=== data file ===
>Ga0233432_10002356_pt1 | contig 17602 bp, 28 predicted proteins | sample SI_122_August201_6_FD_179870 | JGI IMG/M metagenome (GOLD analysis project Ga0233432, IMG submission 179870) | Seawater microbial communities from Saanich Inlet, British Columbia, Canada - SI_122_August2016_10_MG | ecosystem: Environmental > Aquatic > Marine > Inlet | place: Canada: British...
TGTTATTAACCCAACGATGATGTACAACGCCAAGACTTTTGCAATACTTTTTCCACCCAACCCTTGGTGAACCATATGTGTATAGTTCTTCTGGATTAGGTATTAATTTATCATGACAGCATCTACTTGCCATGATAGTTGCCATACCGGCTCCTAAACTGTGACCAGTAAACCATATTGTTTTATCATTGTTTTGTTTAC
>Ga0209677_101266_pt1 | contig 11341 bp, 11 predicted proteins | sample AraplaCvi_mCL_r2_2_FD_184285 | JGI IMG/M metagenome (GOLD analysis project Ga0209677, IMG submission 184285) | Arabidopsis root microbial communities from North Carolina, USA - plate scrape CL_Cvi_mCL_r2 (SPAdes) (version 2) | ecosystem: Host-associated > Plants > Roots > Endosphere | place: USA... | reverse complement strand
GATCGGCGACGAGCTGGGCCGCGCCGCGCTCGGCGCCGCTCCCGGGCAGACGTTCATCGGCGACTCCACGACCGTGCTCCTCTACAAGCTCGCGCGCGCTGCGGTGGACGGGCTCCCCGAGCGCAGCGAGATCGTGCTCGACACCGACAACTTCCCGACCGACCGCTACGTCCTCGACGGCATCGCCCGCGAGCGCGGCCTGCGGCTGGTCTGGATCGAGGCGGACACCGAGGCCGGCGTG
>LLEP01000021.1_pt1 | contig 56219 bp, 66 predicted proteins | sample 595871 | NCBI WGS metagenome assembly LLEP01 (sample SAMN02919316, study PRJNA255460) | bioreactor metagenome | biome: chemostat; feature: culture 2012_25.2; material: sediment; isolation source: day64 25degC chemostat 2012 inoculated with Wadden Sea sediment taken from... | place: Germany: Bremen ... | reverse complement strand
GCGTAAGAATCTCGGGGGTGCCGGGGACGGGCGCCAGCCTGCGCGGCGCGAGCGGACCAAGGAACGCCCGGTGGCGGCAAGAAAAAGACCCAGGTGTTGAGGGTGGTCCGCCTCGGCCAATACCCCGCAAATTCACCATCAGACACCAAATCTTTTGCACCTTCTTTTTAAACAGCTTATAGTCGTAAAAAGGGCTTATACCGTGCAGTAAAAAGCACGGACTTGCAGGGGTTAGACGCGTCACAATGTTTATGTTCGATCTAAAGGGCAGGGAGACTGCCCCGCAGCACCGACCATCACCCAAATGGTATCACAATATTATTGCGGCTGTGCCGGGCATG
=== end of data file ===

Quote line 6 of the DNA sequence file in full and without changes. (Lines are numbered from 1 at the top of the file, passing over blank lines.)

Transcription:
GCGTAAGAATCTCGGGGGTGCCGGGGACGGGCGCCAGCCTGCGCGGCGCGAGCGGACCAAGGAACGCCCGGTGGCGGCAAGAAAAAGACCCAGGTGTTGAGGGTGGTCCGCCTCGGCCAATACCCCGCAAATTCACCATCAGACACCAAATCTTTTGCACCTTCTTTTTAAACAGCTTATAGTCGTAAAAAGGGCTTATACCGTGCAGTAAAAAGCACGGACTTGCAGGGGTTAGACGCGTCACAATGTTTATGTTCGATCTAAAGGGCAGGGAGACTGCCCCGCAGCACCGACCATCACCCAAATGGTATCACAATATTATTGCGGCTGTGCCGGGCATG